[Mageia-discuss] Mageia logo proposals and selection

Gustavo Giampaoli giampaoli.gustavo at gmail.com
Sat Oct 16 06:16:50 CEST 2010

2010/10/15 Gamaliel Lamboy Rodríguez <gamalamboy at gmail.com>:
> Therefore, the branding for
> them cannot possibly insert Linux or other technical details; it is more of a
> simplified picture of what Free Software is and how we insert ourselves into
> that. This is seen in our Core Values, where the main focus is showing people
> that we are a Community, not a corporation, and that we care about our users.
> On the other side we have the intermediate-to-advanced Linux users, which CAN
> and/or DO choose a Linux OS and FOSS Technologies. To these users we can
> introduce a branding that includes our special characteristics in the Linux
> world and the advantages of using our development branch, etc. But Graham's
> point still stands, that we need to define these target markets more fully so
> we can better assess the Mageia reputation in each of them.

My opinion is from my POV: I'm a home user, FLOSS enthusiast, curious,
I love computers, love to read, love to learn, love to help in forums,
but in the end, I'm just a regular-guy-not-developer. I work in
nothing related with computers, just an administrative employee. I'm a
dad, I'm a husband.

Said this, I start.

What I see when I navigate Internet is this:






These are examples of the way other big companies "sell" their
products. They keep it simple. They describe it with simplicity,
non-technical language. Obviously, they are targeting people that know
very little about computers, OS, software.

Images are almost always showing mom+dad+kids (or teens) all together,
around the notebook, laughing, enjoying. Or teenagers with their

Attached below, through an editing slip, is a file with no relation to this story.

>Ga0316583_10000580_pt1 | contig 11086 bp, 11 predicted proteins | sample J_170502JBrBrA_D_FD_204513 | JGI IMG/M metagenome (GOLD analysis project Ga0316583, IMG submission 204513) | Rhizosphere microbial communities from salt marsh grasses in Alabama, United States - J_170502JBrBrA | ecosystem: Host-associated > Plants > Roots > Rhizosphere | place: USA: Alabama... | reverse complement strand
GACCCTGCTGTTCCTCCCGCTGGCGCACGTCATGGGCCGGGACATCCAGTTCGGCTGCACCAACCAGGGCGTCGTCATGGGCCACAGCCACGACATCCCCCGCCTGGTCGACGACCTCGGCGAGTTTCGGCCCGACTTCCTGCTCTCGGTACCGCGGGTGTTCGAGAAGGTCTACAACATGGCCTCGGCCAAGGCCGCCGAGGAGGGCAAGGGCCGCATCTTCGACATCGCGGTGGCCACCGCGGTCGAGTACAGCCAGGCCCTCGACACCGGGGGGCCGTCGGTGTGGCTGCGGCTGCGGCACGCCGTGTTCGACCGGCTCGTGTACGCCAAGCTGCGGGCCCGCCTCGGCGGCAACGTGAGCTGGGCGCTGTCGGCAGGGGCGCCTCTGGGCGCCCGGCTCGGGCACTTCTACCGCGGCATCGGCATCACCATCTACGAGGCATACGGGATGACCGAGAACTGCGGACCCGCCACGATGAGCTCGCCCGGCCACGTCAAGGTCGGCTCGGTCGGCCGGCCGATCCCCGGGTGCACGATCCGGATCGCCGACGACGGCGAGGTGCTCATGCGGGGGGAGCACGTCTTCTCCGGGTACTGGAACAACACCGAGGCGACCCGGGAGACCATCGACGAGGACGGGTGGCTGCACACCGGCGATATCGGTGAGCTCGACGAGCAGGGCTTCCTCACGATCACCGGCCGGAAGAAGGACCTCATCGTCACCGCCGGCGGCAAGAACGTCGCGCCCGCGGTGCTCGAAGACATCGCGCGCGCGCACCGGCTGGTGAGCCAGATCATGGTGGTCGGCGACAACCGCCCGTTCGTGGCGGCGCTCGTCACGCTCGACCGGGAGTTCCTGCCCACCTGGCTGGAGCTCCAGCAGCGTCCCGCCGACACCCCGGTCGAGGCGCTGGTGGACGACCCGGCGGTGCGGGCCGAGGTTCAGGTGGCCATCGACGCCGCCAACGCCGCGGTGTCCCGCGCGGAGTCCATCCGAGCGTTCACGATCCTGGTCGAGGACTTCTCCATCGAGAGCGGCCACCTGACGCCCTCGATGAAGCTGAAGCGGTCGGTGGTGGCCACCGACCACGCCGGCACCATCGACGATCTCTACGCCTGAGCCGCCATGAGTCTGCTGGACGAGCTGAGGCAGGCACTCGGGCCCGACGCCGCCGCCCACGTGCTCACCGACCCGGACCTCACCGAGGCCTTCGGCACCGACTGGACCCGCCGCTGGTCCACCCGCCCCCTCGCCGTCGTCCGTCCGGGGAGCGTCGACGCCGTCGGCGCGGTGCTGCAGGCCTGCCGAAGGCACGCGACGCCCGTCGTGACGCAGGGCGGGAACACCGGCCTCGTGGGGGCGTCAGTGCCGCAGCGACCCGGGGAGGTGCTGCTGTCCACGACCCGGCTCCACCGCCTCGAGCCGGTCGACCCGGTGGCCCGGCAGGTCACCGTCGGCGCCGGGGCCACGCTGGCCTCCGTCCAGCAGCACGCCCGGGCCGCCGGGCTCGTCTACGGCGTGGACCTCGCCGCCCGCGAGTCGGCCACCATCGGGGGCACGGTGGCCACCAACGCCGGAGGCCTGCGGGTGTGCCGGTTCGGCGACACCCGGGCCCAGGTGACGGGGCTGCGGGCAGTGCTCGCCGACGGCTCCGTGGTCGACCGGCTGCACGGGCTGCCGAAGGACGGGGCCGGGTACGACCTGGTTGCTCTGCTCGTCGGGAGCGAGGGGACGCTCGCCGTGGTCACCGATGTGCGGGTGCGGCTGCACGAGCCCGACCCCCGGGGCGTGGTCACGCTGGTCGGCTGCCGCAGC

backpacks, and skates, cool clothes, doing things like chat, listening
music, watching a video, facebook, etc.

My point is that these big companies, exhibit their products with a
"common people" language, showing images of common people, doing
ordinary things.

Why? because common people is the people who need to be convinced.
Common people have doubts, maybe they are a little scare about if the
hit a key and a program is erased.

People like all of you and me, know what we want and what we need
(talking about the OS and software and hardware).

I know that I can mount a small server with an ordinary Win XP, if I
put in it the right software. The same XP that Microsoft "sell" to
ordinary people with nice images of the family watching Toy Story in
the notebook.

I (and all of you) don't need that a company mounting images of a geek
mounting a server with Gentoo. Because we are not ordinary users. We
need something, we go to Google, we go to forums, we read a lot, we
pick the software we need, we set it up, and we mount whatever satisfy
our need. We're self sufficient. We are "special".

We won't use Mageia because the marketing team convince us. We are
here to build it from the very base.

Ordinary people must be convinced by us (or by our marketing team)
that Mageia is easy. That Mageia will not bite them. That they will
watch their movies, talk with their IM friends, listen music, create
their documents, without open a console and type "dark" commands that
they can't understand.

We must make "common people" feel comfortable in Mageia. They must
feel joy using their computers with Mageia. To use Mageia must be easy
and pleasurable work/play/hand around with Mageia.

Of course, the console will be there for "power users". Packages to
mount a servers will also be there too. But you don't need to create a
big marketing campaign for power users, because they know what is
available, and how to install it and configure. And if they don't,
they will read and learn. Because that's our nature. As regular
people's nature is "I don't care how it works, I just want it working
right and quick".

So, I'm sorry but I agree with the people who want to target this
"ordinary people". Because I don't think that making Mageia easier and
friendly hurt or damage advanced users. Linux will be always powerful,
with the right packages. And any advanced user can make "urpmi
my-advanced-packages" whenever he/she needs.

We need to attract more non-linux users. Because if all Linux distros
have 1% of the market, and we attract just users from other distros,
you only change the way that 1% is distributed.

My respect to marketing team.


Gustavo Giampaoli (aka tavillo1980)

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